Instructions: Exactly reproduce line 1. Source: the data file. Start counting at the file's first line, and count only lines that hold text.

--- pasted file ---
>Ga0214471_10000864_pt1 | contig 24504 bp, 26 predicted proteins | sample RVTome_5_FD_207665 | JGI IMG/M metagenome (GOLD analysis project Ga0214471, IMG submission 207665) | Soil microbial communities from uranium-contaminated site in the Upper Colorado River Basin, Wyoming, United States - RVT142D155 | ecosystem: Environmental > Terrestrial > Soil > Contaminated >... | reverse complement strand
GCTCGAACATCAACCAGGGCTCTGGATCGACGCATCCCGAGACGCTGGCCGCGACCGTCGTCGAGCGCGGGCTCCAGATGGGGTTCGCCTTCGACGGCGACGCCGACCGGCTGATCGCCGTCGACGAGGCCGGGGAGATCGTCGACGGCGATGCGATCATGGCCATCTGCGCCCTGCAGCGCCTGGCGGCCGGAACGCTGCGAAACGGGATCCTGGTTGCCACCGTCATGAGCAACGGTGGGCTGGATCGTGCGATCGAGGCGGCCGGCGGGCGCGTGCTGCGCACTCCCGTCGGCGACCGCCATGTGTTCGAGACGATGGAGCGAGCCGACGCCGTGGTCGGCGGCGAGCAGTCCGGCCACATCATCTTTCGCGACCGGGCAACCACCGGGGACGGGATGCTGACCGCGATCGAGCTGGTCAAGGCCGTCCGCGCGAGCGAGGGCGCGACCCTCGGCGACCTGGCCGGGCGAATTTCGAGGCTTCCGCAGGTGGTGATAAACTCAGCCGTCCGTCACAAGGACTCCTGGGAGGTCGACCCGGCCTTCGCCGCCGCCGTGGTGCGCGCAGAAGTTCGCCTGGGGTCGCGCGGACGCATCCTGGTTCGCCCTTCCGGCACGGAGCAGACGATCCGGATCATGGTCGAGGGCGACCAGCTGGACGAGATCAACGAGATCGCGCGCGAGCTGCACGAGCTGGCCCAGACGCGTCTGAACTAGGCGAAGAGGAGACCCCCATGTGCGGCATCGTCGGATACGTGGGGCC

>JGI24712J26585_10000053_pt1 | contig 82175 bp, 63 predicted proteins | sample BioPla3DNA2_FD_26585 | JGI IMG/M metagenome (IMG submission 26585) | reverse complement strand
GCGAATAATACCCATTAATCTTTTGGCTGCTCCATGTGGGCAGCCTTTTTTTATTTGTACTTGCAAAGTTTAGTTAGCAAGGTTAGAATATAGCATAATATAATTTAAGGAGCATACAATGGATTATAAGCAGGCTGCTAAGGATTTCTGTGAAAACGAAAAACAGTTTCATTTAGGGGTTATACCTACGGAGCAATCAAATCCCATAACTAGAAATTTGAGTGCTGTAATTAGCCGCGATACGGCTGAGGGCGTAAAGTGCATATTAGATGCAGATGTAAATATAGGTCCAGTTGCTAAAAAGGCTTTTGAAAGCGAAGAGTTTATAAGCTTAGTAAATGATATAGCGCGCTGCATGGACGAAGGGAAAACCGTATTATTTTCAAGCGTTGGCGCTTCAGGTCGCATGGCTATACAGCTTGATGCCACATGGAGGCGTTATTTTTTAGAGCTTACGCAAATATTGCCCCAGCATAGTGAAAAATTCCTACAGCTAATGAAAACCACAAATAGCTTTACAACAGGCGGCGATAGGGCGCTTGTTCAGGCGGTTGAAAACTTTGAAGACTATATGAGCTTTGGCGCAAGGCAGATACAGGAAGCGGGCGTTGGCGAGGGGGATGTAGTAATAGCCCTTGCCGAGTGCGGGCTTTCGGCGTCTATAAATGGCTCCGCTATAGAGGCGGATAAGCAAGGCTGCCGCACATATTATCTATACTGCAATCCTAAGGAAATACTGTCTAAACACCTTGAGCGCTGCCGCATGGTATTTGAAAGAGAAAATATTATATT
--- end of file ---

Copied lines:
>Ga0214471_10000864_pt1 | contig 24504 bp, 26 predicted proteins | sample RVTome_5_FD_207665 | JGI IMG/M metagenome (GOLD analysis project Ga0214471, IMG submission 207665) | Soil microbial communities from uranium-contaminated site in the Upper Colorado River Basin, Wyoming, United States - RVT142D155 | ecosystem: Environmental > Terrestrial > Soil > Contaminated >... | reverse complement strand